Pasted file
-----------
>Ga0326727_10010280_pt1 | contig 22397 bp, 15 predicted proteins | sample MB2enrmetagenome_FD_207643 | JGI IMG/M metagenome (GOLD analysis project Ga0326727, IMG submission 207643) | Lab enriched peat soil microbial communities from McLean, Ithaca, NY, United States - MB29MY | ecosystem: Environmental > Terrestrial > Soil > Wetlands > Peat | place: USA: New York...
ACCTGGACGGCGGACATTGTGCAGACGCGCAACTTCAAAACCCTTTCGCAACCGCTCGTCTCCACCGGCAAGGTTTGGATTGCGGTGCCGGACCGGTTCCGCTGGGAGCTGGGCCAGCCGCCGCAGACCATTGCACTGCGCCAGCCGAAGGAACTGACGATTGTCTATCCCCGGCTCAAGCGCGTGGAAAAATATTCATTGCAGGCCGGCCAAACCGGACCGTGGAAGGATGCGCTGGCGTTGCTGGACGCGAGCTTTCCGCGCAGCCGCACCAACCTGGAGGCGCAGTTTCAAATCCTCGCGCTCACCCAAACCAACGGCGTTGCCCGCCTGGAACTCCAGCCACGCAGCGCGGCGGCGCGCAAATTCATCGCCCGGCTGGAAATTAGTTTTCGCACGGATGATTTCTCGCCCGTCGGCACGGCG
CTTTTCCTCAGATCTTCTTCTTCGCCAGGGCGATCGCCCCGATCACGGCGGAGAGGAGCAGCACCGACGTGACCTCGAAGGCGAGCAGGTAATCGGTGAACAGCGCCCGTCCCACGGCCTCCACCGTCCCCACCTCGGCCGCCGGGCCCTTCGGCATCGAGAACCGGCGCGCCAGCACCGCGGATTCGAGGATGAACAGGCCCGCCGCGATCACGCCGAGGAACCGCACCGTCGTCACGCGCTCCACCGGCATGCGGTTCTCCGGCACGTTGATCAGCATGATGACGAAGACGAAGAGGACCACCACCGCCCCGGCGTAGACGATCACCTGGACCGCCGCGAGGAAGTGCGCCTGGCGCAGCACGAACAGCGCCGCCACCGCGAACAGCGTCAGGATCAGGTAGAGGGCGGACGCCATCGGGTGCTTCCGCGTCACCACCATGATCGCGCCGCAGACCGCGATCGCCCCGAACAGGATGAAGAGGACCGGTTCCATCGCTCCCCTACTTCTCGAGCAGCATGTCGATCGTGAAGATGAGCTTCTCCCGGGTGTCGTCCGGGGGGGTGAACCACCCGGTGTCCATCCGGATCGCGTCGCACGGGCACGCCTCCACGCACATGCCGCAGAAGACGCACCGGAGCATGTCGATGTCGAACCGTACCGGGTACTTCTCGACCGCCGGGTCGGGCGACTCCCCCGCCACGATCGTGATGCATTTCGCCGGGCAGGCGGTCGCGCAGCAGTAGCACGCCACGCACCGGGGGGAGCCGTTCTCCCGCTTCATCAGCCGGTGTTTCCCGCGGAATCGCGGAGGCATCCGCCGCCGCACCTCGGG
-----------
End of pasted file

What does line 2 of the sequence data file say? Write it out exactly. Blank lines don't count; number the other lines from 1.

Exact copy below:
ACCTGGACGGCGGACATTGTGCAGACGCGCAACTTCAAAACCCTTTCGCAACCGCTCGTCTCCACCGGCAAGGTTTGGATTGCGGTGCCGGACCGGTTCCGCTGGGAGCTGGGCCAGCCGCCGCAGACCATTGCACTGCGCCAGCCGAAGGAACTGACGATTGTCTATCCCCGGCTCAAGCGCGTGGAAAAATATTCATTGCAGGCCGGCCAAACCGGACCGTGGAAGGATGCGCTGGCGTTGCTGGACGCGAGCTTTCCGCGCAGCCGCACCAACCTGGAGGCGCAGTTTCAAATCCTCGCGCTCACCCAAACCAACGGCGTTGCCCGCCTGGAACTCCAGCCACGCAGCGCGGCGGCGCGCAAATTCATCGCCCGGCTGGAAATTAGTTTTCGCACGGATGATTTCTCGCCCGTCGGCACGGCG